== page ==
Adobe has been making increasing use of the GPU over the last several years, but After Effects is overall much more reliant on the speed of your CPU. While it is important to have a supported GPU, you typically will not see a large increase in performance with a higher-end model.
What GPU (video card) is best for After Effects?
For After Effects, it is extremely important to have a supported GPU, but the actual performance of that card will not make a major impact on performance. Compared to the high-end RTX 2080 Ti, even a GTX 1060 is only about 6% slower. Once you get to a GTX 1070 Ti, the difference shrinks further to only a few percent.
How much VRAM (video card memory) does After Effects need?
While a higher-end GPU may not give significantly higher raw performance, it is essential that your video card has enough VRAM or video card memory for your projects. However, unless you have multiple 4K displays, even 4GB of VRAM should be plenty. Since all the video cards we currently offer for After Effects have at least 6GB of VRAM, this should not be a concern for most users.
Will multiple GPUs improve performance in After Effects?
While After Effects technically can use multiple cards at once, we have seen extremely minimal performance gains when doing so. In almost every case, you will see higher performance with a single higher-end card than multiple lower-end cards.
Does After Effects need a Quadro card?
After Effects works great with a Quadro card, but for most users a GeForce card is the better option. Not only are GeForce cards much more affordable, they are able to match or beat the performance of the Quadro cards. Quadro cards are slightly more reliable, however, which can be important in mission-critical workstations.
Does After Effects run better with NVIDIA or AMD?
Currently, NVIDIA cards perform better than AMD cards in After Effects. We have also found that NVIDIA cards tend to be slightly more reliable (both from a hardware and driver standpoint), which is why we typically use NVIDIA over AMD unless there is a clear benefit to using an AMD card.
Can After Effects use the new RT and Tensor cores that are on the RTX cards?
RT and Tensor cores are extremely new for the consumer market, and at the moment Photoshop cannot leverage either of them. Adobe has not announced any official plans, but the RT cores (which are designed specifically for ray tracing) may be used in the future for 3D ray tracing. The Tensor cores (which are designed for AI & machine learning), may also be used, but likely for accelerating features that use the Adobe Sensei technology.
How do I get 10-bit HDMI or SDI display support for After Effects?
Unlike Premiere Pro, the only one way to get 10-bit display support in After Effects is to use a video monitoring card. In our systems, we offer the Blackmagic Decklink Mini Monitor 4K and the Studio 4K 6G-SDI PCI-E cards. These video monitoring cards are specifically designed to deliver unaltered video signals to your display, resulting in the best possible video and color quality. Note that you will need a dedicated, highly accurate display that is capable of handling the FPS and resolution of your project in order to take full advantage of these cards.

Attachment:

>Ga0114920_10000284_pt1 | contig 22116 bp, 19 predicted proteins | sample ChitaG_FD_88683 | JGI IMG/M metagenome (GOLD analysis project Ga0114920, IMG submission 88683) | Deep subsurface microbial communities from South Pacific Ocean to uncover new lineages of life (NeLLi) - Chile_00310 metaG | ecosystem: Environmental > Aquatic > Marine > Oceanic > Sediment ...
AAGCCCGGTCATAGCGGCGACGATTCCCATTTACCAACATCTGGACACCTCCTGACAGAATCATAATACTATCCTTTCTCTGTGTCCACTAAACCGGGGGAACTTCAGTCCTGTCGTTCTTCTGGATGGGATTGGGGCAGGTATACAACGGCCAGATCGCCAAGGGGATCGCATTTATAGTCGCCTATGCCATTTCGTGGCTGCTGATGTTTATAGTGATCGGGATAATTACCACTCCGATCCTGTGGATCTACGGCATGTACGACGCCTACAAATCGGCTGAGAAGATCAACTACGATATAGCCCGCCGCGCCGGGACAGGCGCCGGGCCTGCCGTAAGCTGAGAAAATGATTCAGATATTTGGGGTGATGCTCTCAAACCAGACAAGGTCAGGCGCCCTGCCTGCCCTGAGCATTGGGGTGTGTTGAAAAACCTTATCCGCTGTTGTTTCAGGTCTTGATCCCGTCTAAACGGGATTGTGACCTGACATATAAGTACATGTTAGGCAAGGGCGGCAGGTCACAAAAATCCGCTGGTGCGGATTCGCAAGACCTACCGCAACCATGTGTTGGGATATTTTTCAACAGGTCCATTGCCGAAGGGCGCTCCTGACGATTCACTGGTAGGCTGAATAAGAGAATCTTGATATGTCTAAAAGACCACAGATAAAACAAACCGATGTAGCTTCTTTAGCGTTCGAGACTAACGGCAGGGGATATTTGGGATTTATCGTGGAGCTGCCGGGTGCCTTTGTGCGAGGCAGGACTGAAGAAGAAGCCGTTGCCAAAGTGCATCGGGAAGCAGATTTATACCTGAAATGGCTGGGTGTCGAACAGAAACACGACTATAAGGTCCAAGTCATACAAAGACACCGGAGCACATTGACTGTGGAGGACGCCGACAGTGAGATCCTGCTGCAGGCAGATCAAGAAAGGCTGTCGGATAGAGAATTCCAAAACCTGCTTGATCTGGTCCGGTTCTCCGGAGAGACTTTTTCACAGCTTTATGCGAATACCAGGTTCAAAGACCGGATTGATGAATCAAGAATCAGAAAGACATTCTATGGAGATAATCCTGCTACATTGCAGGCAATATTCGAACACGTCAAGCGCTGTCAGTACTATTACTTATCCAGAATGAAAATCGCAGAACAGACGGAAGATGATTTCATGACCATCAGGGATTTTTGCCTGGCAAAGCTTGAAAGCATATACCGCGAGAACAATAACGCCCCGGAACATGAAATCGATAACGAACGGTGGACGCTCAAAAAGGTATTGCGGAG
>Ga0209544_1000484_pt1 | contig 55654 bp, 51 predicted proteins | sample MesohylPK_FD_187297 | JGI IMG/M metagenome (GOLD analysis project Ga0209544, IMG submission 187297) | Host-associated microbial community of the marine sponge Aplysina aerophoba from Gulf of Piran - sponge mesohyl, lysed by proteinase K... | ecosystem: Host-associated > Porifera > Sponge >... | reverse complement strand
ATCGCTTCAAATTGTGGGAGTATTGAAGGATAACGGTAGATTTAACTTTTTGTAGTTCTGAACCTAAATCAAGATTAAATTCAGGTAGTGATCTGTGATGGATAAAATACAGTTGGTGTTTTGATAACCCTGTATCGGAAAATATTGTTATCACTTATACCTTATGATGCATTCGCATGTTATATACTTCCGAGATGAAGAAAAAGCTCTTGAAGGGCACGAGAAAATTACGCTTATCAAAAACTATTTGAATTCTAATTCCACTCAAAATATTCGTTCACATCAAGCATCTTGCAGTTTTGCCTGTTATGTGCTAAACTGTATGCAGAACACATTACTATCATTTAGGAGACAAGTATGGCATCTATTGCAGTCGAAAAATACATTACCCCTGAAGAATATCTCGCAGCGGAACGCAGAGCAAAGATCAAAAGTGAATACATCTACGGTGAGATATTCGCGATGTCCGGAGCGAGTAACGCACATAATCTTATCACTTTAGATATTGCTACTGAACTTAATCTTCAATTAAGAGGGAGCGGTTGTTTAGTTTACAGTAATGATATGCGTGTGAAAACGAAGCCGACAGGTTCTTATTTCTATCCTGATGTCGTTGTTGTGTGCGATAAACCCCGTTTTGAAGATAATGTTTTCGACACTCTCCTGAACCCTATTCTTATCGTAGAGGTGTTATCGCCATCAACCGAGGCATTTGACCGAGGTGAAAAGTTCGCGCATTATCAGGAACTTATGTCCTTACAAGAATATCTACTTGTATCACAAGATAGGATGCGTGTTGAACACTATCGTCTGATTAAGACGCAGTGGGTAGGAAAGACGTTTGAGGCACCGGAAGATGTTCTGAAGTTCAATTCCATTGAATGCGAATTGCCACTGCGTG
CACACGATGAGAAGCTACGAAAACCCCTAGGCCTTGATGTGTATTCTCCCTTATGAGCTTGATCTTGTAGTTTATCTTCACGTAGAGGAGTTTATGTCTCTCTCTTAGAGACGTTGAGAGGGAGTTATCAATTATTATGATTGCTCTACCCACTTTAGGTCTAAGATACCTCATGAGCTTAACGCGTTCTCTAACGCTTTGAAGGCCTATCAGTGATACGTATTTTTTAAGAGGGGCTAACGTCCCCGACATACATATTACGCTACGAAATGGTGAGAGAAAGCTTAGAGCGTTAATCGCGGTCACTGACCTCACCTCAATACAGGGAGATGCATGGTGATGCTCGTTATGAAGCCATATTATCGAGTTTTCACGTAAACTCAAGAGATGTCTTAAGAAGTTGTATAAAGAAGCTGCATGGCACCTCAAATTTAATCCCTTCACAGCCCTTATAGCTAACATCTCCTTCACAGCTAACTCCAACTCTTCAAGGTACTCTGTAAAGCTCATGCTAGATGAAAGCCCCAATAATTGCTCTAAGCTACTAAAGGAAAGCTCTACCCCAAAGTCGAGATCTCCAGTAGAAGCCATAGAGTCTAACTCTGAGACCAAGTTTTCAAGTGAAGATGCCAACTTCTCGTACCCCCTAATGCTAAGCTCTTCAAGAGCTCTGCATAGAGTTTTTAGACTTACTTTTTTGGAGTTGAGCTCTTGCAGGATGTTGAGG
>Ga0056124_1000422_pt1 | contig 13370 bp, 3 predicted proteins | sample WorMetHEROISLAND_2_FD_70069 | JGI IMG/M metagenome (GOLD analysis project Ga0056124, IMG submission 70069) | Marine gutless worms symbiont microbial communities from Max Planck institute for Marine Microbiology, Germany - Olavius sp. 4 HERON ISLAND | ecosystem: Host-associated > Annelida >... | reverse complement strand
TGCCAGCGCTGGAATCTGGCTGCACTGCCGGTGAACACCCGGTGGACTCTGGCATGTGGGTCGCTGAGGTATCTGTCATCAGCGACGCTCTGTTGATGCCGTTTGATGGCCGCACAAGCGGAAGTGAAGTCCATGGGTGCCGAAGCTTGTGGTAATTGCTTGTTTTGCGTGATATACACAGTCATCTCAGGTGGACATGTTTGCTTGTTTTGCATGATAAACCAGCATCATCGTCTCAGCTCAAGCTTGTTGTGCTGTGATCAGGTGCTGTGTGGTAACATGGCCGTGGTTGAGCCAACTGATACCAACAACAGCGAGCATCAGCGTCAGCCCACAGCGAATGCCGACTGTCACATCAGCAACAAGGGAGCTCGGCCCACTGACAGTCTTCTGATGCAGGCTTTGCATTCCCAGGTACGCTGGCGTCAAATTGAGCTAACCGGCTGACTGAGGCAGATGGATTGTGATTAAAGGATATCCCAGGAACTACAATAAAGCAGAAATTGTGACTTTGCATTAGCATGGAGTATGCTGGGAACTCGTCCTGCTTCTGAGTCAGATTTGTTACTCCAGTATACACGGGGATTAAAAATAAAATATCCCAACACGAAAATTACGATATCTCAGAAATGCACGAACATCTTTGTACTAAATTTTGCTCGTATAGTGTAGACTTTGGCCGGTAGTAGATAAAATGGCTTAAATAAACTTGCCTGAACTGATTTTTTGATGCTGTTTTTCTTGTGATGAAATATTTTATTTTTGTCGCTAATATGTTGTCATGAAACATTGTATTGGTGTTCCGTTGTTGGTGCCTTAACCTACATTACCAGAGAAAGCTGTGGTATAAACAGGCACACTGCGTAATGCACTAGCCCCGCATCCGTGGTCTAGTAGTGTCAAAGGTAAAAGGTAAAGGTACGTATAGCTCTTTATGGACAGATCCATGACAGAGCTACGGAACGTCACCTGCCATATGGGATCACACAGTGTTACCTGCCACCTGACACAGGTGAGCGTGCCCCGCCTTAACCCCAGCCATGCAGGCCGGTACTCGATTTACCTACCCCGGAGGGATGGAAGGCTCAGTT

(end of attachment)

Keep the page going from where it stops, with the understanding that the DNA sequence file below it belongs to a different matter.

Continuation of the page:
What video cards support Ray-Traced 3D in After Effects?
Unfortunately, Ray-Traced 3D is no longer supported by modern video cards. Any cards from within the last few generations will give an “Initial shader compile failed (5070 :: 12)” error [More Information]. This feature is no longer being developed as it has been largely replaced with the C4D integration and it is unlikely that Adobe will ever add support for modern video cards.
Full results available in our article:
After Effects GPU Roundup: NVIDIA SUPER vs AMD RX 5700 XT
Recent After Effects GPU articles:
- After Effects GPU Roundup: NVIDIA SUPER vs AMD RX 5700 XT
- After Effects CC 2019: AMD Radeon VII 16GB Performance
- After Effects CC 2019: NVIDIA GeForce RTX Performance
- Are the NVIDIA RTX video cards good for video editing?
- After Effects CC 2018: NVIDIA GeForce RTX 2080 & 2080 Ti Performance
Depending on the length, resolution, and complexity of your projects, After Effects can often benefit from having very large amounts of RAM available. Larger amounts of RAM allows AE to store more previews in RAM rather than on a cache disk which can result in smoother playback. Using a fast SSD as your cache drive can mitigate some of the performance loses, but no hard drive or SSD is as fast as RAM.
How much RAM does After Effects need?